Mortality from heart failure remains high despite advances in medical therapy over the last three decades. Angiotensin receptor-neprilysin inhibitor (ARNI) combinations are the latest addition to the heart failure medical armamentarium, which is built on the cornerstone regimen of beta blockers, angiotensin converting enzyme (ACE) inhibitors/angiotensin receptor blockers, and aldosterone antagonists. Recent trial data have shown a significant mortality benefit from ARNIs, which, as of May 2016, have now received a class I recommendation for use in patients with heart failure and reduced ejection fraction from the major American and European cardiology societies.
View details for DOI 10.1007/s11886-017-0827-0
View details for PubMedID 28185171
Pulmonary artery pulsatility index predicts right ventricular failure after left ventricular assist device implantation.
journal of heart and lung transplantation
2016; 35 (1): 67-73
Right ventricular failure (RVF) is a major cause of morbidity and mortality after left ventricular assist device (LVAD) implantation. The pulmonary artery pulsatility index (PAPi) is a novel hemodynamic index that predicts RVF in the setting of myocardial infarction, although it has not been shown to predict RVF after LVAD implantation.We performed a retrospective, single-center analysis to examine the utility of the PAPi in predicting RVF and RV assist device (RVAD) implantation in 85 continuous-flow LVAD recipients. We performed a multivariate logistic regression analysis incorporating previously identified predictors of RVF after LVAD placement, including clinical and echocardiographic variables, to determine the independent effect of PAPi in predicting RVF or RVAD after LVAD placement.In this cohort, the mean PAPi was 3.4 with a standard deviation of 2.9. RVF occurred in 33% of patients, and 11% required a RVAD. Multivariate analysis, adjusting for age, blood urea nitrogen (BUN), and Interagency Registry for Mechanically Assisted Circulatory Support profile, revealed that higher PAPi was independently associated with a reduced risk of RVAD placement (odds ratio [OR], 0.30; 95% confidence interval [CI], 0.07-0.89). This relationship did not change significantly when echocardiographic measures were added to the analysis. Stratifying the analysis by the presence of inotropes during catheterization revealed that PAPi was more predictive of RVAD requirement when measured on inotropes (OR, 0.21; 95% CI, 0.02-0.97) than without (OR, 0.49; 95% CI, 0.01-1.94). Furthermore, time from catheterization to LVAD did not significantly affect the predictive value of the PAPi (maximum time, 6 months). Receiver operating characteristic curve analysis revealed that optimal sensitivity and specificity were achieved using a PAPi threshold of 2.0.In LVAD recipients, the PAPi is an independent predictor of RVF and the need for RVAD support after LVAD implantation. This index appears more predictive in patients receiving inotropes and was not affected by time from catheterization to LVAD in our cohort.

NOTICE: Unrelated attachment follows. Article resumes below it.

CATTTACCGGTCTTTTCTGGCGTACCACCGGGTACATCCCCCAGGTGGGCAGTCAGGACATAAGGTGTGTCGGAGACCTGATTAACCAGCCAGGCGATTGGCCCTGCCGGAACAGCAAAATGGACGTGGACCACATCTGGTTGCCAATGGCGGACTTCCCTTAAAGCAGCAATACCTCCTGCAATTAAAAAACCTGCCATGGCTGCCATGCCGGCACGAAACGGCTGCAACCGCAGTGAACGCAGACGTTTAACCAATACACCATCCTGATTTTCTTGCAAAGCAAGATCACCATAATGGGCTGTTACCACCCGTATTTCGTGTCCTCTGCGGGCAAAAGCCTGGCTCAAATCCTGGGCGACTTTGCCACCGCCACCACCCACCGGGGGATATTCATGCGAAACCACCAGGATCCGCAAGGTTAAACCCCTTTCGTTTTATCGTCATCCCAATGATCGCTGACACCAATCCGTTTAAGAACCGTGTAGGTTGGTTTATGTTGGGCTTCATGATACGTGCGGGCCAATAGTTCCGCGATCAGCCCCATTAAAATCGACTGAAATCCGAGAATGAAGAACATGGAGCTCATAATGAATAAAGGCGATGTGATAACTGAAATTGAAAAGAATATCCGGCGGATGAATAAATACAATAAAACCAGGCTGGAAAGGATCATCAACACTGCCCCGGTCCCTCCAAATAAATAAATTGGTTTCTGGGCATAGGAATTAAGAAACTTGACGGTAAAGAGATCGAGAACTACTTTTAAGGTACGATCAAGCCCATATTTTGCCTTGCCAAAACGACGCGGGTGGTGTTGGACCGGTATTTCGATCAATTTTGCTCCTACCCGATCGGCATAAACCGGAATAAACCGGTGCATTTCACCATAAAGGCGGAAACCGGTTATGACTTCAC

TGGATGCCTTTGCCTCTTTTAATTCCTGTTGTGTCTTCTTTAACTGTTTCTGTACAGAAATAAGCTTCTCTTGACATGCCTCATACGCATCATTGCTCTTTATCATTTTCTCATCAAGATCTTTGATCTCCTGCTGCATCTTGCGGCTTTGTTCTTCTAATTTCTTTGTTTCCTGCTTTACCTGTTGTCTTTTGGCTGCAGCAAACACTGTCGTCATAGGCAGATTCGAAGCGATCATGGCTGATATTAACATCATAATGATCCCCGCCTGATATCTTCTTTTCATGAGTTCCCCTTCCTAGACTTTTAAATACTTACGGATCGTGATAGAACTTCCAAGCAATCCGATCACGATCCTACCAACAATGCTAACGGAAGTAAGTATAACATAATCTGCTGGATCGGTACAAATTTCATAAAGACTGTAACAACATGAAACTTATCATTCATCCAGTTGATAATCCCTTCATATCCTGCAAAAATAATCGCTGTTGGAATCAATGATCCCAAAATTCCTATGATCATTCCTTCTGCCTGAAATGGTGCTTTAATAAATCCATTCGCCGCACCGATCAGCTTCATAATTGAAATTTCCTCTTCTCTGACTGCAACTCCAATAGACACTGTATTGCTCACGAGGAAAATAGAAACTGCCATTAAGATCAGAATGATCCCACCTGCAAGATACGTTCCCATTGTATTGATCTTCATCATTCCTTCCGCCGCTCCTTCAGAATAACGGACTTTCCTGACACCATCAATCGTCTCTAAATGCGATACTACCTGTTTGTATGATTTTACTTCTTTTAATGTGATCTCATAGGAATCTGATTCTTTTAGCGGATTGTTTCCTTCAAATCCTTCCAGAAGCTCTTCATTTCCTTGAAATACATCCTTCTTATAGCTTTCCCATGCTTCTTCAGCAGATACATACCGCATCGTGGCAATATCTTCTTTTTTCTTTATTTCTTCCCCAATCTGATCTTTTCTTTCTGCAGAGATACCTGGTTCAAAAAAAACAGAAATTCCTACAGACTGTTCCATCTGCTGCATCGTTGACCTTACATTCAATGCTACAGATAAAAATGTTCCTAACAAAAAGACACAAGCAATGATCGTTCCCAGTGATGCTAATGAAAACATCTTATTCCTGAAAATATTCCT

View details for DOI 10.1016/j.healun.2015.06.009
View details for PubMedID 26212656